In many of these areas, the guides want you to hook onto cables for safety.... that's what the climbing harnesses are for.

Rock ladders - almost rock climbing Tsingy
Climbing gear is for safety in the Tsingy

Know What To Expect and Go For It!

Three of us went for it and loved it... once we were done. One of our group opted out when the guide pulled those climbing harnesses out.

If you know what to expect, you can go for it and enjoy the whole experience.

A Less Strenuous Hike?

There is a hike closer to the river and the hotels called the Little Tsingy. It is a shorter hike, and from what we heard, it's easier but still gives you a good idea of what this whole geological wonderland is all about.

The guide books say there are impressive limestone pinnacles in the northwest of the island, but I can't tell you about that.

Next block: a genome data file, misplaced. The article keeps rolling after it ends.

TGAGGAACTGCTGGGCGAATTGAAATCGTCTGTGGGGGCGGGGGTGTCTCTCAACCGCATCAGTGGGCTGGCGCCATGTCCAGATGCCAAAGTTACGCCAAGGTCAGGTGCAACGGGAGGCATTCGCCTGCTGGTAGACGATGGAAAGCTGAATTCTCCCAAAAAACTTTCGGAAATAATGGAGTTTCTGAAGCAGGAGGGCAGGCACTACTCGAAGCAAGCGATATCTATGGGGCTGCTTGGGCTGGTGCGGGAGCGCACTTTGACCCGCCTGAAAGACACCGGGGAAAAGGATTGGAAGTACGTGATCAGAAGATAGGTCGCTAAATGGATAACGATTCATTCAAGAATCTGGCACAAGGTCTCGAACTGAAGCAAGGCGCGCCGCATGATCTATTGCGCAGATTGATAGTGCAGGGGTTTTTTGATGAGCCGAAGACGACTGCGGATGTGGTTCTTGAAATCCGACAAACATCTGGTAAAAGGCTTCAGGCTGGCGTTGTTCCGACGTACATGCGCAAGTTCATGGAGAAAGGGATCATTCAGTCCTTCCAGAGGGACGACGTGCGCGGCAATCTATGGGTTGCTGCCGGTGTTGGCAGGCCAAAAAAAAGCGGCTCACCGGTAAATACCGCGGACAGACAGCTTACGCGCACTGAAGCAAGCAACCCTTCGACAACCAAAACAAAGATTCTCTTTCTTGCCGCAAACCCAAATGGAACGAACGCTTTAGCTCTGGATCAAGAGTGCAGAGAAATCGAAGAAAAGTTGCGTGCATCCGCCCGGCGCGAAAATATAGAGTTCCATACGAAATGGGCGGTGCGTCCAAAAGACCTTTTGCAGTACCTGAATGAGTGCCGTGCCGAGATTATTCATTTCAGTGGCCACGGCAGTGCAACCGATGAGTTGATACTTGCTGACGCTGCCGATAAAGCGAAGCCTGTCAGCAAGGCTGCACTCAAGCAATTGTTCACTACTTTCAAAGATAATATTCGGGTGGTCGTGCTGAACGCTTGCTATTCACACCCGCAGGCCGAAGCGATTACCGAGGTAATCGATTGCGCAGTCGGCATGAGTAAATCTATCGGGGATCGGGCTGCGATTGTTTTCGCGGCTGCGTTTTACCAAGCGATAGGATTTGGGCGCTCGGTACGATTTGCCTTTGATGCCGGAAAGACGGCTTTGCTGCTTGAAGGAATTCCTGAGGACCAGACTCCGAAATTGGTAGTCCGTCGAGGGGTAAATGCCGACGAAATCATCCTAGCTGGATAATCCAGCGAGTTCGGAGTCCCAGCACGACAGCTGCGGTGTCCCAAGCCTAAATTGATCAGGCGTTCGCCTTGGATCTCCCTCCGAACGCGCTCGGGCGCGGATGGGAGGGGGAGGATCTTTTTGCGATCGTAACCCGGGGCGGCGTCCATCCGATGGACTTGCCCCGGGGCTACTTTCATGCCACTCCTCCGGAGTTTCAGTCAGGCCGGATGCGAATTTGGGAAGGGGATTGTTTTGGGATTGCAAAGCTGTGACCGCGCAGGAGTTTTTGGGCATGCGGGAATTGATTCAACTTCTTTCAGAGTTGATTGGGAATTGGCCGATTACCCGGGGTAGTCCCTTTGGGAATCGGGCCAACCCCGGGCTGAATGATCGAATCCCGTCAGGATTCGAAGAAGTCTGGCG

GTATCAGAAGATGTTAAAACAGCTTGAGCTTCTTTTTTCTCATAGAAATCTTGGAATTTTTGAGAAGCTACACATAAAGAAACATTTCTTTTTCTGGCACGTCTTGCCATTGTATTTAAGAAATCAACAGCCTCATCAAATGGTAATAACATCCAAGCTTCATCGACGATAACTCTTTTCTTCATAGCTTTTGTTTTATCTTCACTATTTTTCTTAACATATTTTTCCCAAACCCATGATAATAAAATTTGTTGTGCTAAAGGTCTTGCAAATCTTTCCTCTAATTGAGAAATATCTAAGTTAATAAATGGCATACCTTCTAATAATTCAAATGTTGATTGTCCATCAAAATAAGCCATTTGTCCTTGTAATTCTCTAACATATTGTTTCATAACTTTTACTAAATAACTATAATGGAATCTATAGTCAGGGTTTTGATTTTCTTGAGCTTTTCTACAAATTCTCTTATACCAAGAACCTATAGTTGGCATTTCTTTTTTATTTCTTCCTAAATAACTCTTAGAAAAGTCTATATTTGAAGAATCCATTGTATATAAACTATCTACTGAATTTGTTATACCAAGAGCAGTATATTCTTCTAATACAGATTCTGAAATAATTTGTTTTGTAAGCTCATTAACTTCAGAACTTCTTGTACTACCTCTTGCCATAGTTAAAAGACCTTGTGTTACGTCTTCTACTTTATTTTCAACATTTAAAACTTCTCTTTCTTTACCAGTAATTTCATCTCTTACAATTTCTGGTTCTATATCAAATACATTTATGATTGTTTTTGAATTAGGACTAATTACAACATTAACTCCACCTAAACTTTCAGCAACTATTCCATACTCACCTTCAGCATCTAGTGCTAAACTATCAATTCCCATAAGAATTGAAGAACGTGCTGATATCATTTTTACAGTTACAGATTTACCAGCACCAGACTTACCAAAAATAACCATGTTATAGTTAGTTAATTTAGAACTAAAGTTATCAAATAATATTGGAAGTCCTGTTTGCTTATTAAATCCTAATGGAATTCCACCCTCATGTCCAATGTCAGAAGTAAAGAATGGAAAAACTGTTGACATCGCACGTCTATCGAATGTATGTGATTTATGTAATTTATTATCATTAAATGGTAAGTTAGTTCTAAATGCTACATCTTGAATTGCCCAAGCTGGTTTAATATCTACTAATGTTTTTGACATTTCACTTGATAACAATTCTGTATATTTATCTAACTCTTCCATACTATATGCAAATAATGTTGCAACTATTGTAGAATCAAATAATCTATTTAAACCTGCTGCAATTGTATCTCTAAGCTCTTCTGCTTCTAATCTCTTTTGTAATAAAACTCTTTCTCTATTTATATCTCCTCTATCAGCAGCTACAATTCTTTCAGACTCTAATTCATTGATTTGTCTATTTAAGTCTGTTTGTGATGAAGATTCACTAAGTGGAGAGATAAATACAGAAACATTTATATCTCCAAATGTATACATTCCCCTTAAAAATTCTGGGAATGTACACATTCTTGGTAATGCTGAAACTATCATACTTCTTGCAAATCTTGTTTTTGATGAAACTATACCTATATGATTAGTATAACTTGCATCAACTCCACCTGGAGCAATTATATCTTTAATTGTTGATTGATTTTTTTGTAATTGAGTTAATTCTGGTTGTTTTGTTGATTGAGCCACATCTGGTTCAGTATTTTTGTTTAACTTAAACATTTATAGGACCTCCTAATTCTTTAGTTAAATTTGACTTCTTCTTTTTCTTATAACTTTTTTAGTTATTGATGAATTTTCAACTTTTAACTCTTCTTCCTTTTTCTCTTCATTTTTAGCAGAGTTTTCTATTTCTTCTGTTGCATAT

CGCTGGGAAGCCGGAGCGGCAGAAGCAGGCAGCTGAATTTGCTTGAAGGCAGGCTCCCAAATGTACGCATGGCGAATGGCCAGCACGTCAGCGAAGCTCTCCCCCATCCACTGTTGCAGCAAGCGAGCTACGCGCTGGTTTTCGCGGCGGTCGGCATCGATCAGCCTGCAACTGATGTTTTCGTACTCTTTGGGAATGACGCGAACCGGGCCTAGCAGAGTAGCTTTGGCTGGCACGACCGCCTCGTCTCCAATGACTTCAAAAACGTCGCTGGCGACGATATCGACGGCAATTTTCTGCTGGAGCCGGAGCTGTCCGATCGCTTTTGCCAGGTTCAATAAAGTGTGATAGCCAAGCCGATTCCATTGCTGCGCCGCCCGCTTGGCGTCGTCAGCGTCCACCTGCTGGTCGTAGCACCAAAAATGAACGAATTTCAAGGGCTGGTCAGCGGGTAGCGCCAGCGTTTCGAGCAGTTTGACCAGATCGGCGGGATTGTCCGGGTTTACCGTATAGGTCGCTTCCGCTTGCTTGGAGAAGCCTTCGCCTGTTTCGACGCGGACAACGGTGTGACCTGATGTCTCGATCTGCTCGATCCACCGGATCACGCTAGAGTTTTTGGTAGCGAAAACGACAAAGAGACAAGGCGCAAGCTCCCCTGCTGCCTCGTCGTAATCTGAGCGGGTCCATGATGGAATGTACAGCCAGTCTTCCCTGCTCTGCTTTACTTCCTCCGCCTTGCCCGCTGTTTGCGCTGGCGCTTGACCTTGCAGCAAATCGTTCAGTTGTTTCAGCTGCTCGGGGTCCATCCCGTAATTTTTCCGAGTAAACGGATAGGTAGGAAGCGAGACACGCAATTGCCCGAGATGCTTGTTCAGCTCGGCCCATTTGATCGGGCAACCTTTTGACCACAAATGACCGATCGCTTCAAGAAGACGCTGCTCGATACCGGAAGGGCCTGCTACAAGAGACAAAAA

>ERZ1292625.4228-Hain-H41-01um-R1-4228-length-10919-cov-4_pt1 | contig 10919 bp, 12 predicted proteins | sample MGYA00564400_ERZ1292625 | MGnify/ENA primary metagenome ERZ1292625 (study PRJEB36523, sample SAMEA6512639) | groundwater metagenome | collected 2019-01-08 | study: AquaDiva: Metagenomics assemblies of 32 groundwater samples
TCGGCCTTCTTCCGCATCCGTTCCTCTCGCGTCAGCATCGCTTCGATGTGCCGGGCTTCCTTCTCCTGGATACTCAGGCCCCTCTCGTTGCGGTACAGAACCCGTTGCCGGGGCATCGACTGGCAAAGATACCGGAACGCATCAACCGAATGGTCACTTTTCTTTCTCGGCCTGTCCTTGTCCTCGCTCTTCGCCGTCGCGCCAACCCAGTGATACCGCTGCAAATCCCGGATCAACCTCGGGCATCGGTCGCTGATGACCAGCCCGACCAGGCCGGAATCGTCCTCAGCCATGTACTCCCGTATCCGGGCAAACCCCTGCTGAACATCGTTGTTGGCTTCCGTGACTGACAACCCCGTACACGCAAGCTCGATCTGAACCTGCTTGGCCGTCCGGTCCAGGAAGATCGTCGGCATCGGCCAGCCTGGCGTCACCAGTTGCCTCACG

Getting back to forest - hike almost done

What we will tell you is that to round out an itinerary to Madagascar, a visit to the Tsingy is well worth the effort.

En route to the Tsingy de Bemahara, you'll see a whole area of Madagascar that you would miss otherwise, spend a night or two in an interesting beach town, drive through Baobab Alley, have some incredible ferry crossings, a great lunch and hike through geologic areas that still defy adequate description as far as I'm concerned.

So we say, go for it.... we just wanted you to know what to expect.

Happy travels... even if you don't travel the world... just remember that life is a journey... embrace and enjoy it! Judy and Mark

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Thanks, Judy and Mark

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Fall foliage in shoulder season